2. Nervous system injuries such as traumatic brain injury (TBI) as well as stroke can be debilitating to the injured party.
3. What do her symptoms mimic? In other words, what other than trigeminal neuralgia could her symptoms represent?
Her other medical doctors and health care professionals were looking at her blood, neuro chemicals, acupuncture, massage, and psychologist consultations.
Since the imaging did not include the location(s) where she hit her head, nor the areas where she was experiencing the pain I decided to ask for an MRI and an MRA. I got the prescription with the special instructions I requested written on it.
An MRA can find problems with the blood vessels that may be causing reduced blood flow such as a bulge (aneurysm), clot or buildup of fat and calcium deposits, (stenosis caused by plaque) in the blood vessels, blood flow and the condition of the blood vessel walls can be seen.
Therefore, obtaining an MRI and an MRA would give us a comprehensive information that would give us direction regarding arterial damage.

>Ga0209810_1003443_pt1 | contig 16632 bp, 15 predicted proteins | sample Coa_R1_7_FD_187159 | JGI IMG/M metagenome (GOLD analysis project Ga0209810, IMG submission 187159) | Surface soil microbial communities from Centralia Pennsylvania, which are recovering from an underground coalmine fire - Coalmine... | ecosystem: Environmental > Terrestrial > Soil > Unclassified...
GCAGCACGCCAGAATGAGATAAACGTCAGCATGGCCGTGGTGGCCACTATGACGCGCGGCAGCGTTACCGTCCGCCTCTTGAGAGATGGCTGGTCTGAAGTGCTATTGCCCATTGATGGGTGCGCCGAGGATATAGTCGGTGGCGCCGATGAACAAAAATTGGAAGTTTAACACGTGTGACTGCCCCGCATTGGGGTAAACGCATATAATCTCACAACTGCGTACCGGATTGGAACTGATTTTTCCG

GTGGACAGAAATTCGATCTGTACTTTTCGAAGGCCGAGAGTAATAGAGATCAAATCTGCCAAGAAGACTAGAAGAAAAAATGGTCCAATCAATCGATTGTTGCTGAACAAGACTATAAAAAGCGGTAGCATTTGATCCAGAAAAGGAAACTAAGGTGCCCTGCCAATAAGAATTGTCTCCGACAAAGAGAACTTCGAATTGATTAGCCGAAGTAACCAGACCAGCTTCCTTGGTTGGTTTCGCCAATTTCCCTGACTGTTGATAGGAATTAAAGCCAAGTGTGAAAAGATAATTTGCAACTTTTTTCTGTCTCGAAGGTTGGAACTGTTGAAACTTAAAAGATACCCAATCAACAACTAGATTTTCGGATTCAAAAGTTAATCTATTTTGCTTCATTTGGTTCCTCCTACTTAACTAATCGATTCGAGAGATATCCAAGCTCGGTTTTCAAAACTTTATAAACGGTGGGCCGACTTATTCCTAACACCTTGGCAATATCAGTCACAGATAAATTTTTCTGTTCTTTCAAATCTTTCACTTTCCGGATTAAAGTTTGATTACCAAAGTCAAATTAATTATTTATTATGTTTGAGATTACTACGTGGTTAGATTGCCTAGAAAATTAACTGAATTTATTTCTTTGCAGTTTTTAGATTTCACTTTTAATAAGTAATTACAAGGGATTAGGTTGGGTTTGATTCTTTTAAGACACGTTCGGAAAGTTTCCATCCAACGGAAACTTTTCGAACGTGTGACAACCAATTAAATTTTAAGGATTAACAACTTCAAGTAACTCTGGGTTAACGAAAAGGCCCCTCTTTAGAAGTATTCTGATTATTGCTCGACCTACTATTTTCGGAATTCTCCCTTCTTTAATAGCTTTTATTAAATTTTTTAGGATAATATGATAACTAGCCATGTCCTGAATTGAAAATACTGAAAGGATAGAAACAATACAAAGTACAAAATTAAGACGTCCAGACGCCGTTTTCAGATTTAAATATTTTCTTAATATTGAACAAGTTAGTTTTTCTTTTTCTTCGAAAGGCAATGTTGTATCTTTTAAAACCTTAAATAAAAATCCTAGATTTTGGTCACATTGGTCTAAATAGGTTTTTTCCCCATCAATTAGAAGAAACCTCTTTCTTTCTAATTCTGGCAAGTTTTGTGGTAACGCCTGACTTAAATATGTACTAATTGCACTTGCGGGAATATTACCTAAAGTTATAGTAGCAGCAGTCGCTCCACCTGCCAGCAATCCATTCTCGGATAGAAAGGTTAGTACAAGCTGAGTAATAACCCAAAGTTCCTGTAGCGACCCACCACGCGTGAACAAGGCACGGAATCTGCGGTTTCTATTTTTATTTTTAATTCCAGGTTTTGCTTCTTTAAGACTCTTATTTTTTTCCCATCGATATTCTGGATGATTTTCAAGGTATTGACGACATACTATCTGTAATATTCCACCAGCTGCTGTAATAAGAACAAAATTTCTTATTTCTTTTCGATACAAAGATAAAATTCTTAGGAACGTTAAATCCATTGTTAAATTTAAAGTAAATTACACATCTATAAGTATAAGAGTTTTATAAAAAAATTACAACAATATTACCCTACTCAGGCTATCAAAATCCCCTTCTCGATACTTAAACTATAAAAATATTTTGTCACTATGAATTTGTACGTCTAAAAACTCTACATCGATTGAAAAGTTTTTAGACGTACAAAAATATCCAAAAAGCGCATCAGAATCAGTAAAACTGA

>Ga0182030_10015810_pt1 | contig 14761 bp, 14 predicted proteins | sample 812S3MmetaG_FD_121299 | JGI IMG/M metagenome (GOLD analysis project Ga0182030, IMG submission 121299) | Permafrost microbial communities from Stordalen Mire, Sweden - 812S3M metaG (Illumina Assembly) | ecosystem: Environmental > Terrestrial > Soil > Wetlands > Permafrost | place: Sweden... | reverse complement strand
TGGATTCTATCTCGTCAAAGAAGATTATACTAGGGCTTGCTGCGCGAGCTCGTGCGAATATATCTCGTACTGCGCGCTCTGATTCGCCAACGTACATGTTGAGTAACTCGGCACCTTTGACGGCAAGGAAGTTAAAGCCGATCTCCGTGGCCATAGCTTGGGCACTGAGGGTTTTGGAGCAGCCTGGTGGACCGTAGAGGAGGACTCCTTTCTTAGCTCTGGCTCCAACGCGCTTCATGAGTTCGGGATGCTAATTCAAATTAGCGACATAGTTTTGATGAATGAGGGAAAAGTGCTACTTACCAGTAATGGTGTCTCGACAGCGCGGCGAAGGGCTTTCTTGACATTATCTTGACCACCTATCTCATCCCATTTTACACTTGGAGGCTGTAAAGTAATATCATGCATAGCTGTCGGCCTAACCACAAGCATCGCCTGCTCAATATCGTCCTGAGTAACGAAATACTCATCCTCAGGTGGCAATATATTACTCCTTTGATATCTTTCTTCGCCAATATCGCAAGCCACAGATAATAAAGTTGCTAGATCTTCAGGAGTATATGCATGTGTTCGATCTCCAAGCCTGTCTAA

I wanted a 3x Tesla or better and specific instructions for the areas of injury were included in the instructions and prescription for the MRI and the MRA.
We found a 3.5 Tesla in near the client's home which also happened to be one floor below the offices of one of our medical doctor’s.
This particular imaging center has long history serving our regional medical community and were highly recommended to us.
I hand carried the prescription to the imaging center and reviewed the special instructions with the radiologist.
I picked up the images and immediately found challenges as they did not contain the areas requested on the prescription.